Most common pronunciation heard for Brotogeris has been: broh-toh-JERR-iss with a long "o" sound and the "g" sounding like that of Geritol or Jerry. Have also heard it pronounced broh-TOJJ-uh-riss (accent on the second syllable) and an Americanized version, broh-toh-GAIR-iss (soft "g" sound like in Gary). Pyrrhopterus is pronounced pirr-HOPP-turr-uhs (with long "i" sound, "Pie-ur") and also heard as purr-HOPP-turr-oos. Personally, I'll leave it to the Latin experts.
From sources I have read, grey-cheeked parakeets (grey cheeks) are unique birds; originating in parts of Ecuador and Peru, they were imported into the United States in large numbers during the late 1970s and early 1980s. They have been set up by a number of breeders in all parts of the country, make excellent pets, and, according to Dr. David Alderton ("You and Your Pet Bird"), have an average life span of 15 years.
Though relatively quiet birds when compared to macaws, cockatoos, or conures, grey cheeks can be fairly boisterous when they want to be and can even become annoying at times. I am always amused when people ask, "Are they noisy?" or "Are they loud?" Arthur Freud ("The Complete Parrot," p. 10) summed it up best when he said, "Parrots are sometimes referred to as noisy. This is rather like calling river wet. Noise and parrots go together, and if noise would be a problem in your home you probably should not own a parrot."
Grey cheeks weigh 54-68 grams and are about 8 inches long (this includes the tail) (20 cm), while other members of the Brotogeris family can be anywhere from 7-9 inches in length. These birds were not rated in the top ten by Bird Talk magazine in their talking ability, but a number of them have a good capacity for speaking. My bird learned to say "hello", "peek-a-boo", the name of another bird (also imitated the voice of the other bird to a "T"), made kissing noises, and wolf whistled. All parrots have the capability of talking, although not every parrot, even in a particular genus known to be good talkers, will learn or choose to speak. Some simply do not want to talk.
Grey cheeks are generally sweet-natured, and those that have been hand-fed love to be held and have their heads scratched (preened). In fact, they prefer to be with you 90% of the time and will even beg with little buzzing beeps for you to pick them up. My bird would even turn her head completely upside down to get my attention! Once on their beloved human buddy, they are reluctant to let go of your hand or clothing and often tighten their grip on your finger. Needless to say, my grey cheek decided not to obey the "down" command (she was very stubborn about it too) and sometimes had to be pried from my finger to be put back in her cage. This was more of an endearing quality than a nuisance. They really like their owners!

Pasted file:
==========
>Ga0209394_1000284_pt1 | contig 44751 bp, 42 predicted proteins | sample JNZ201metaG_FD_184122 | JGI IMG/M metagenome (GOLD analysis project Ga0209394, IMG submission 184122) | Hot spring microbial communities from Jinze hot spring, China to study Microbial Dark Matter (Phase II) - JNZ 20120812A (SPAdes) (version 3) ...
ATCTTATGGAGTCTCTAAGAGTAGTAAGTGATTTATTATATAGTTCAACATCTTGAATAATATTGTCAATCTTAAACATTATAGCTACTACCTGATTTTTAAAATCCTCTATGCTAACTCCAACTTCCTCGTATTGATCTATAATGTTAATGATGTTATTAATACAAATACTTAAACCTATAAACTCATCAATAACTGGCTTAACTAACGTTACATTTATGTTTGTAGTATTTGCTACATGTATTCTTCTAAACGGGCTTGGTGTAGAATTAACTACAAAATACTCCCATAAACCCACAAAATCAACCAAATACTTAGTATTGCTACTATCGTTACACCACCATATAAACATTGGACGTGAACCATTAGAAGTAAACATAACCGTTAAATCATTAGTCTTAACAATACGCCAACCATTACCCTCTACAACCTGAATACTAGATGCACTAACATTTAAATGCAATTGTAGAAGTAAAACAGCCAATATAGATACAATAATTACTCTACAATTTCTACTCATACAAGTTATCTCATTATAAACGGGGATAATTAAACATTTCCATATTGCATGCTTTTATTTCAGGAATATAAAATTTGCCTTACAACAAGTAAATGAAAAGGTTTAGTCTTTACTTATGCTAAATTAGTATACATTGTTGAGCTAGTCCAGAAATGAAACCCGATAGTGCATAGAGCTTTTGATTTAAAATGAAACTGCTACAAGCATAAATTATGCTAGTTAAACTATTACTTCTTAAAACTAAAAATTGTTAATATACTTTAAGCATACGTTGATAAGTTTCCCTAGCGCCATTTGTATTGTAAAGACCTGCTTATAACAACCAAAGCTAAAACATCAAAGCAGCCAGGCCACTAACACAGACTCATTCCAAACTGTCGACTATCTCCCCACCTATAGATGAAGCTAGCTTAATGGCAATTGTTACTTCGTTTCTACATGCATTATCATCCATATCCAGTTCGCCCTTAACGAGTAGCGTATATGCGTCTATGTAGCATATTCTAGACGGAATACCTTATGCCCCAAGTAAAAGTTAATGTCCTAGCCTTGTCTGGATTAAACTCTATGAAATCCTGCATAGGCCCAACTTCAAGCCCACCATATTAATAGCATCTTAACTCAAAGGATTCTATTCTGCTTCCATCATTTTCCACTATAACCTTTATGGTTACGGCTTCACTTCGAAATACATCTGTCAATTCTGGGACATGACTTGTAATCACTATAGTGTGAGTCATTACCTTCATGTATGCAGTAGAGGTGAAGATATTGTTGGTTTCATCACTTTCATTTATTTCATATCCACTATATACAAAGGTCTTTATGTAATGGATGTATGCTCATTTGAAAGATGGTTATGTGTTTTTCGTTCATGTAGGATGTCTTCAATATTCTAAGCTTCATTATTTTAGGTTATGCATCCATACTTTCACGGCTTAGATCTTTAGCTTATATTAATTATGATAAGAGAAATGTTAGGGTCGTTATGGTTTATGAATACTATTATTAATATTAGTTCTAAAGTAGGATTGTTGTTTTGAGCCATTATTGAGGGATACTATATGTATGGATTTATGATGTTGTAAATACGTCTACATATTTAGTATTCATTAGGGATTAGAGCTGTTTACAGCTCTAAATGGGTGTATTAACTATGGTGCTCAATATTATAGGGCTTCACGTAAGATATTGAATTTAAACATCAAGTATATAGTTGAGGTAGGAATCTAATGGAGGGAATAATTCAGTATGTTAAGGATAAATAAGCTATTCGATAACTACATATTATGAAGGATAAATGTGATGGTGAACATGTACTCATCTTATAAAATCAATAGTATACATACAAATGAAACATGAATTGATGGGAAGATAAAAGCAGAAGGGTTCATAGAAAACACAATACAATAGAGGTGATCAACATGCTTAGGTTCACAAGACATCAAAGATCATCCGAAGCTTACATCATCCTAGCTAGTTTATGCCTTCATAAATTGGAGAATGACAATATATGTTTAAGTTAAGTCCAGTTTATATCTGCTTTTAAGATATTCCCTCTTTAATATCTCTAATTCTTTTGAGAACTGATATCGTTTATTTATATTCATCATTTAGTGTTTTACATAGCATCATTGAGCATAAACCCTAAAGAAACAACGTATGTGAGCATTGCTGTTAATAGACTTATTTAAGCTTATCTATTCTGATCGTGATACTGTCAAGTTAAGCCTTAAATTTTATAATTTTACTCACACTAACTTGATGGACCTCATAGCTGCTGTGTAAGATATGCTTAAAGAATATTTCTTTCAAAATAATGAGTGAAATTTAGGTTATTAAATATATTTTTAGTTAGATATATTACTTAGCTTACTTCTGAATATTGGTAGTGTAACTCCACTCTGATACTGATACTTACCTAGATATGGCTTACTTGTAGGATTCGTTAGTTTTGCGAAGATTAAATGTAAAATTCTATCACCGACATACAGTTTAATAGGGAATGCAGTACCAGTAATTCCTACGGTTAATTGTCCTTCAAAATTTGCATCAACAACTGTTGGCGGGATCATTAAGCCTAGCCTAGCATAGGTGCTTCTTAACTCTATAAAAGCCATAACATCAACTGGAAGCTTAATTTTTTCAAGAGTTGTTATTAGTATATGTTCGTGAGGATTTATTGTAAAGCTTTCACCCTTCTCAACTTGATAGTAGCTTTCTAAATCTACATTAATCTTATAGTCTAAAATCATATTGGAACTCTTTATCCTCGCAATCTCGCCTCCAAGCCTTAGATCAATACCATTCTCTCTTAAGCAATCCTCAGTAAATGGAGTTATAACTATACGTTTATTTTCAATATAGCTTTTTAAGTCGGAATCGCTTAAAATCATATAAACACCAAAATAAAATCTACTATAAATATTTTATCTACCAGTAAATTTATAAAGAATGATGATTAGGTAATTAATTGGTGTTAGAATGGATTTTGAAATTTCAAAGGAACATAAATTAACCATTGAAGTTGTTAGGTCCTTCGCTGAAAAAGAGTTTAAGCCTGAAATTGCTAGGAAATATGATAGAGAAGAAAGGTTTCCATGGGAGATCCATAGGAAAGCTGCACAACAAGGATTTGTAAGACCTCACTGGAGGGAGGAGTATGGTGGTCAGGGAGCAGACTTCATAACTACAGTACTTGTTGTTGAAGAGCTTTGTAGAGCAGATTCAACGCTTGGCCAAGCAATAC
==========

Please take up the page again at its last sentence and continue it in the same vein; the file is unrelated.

Occasionally, grey cheeks will start frantically flapping their wings or thrashing about their cage right after they have been covered for the night. It seems to me that the bird is simply showing its displeasure at you daring to put it to bed before it is ready to go! My tiels do this too on occasion.
Grey cheeks will often pick up food with their foot like larger parrots, lift it to their beak, and eat it while standing on one foot. They will even drag a favorite food to a higher perch in their cage--or on top of their cage--before eating the item with relish.
They are also proficient climbers and are able to get just about anywhere they want to go. I would turn my back one minute and find a certain little green bird had jumped off her cage, ran across the floor, and climbed up the bookcase. How the bird got up the bookcase is still a mystery to me, especially since her wings were clipped, and she usually climbed, walked or hopped to get where she wanted to go! They are also extremely intelligent, very bold, require a lot of time, and seem to need a lot of their owner's personal attention. Very needy birds.
Many breeders and owners recommend grey cheeks as first time pet birds. It is my personal opinion that they would make a good addition to an already established home of one or more birds as long as one has the time to devote to this bird. One breeder indicated to me that she thought grey cheeks disliked children. According to an article that I read by Susan Hoss ("Hello, My Name Is Captain Flint"), this is not true. Susan and her husband not only have taken their grey cheeks to grade school with them but have used them to help teach classes! The kids absolutely loved them and begged to have them come back! I think the only reasons a grey cheek might resent a child is if the bird were jealous of the child, afraid of a child or if the bird were mishandled by the child at some point or felt that the child was invading it's territory. But I think this would hold true for any bird species and not just grey cheeks.
lthough they can be very sweet, grey cheeks are also quite territorial and will start 'hollering' or may bite you as a warning when a stranger comes into their home. They also tend--although this is not always true--to nip their owners or owners' friends if they feel threatened, which, of course, can be problematical. A number of articles that I have read mention that grey cheeks will challenge a bird 5 times their size (or even a visitor to your home) and seem quite fearless in announcing their displeasure to newcomers invading their territory. I have seen this behavior in these birds as well.
Reprinted from the former Grey-cheeked Parakeet website, 1997.
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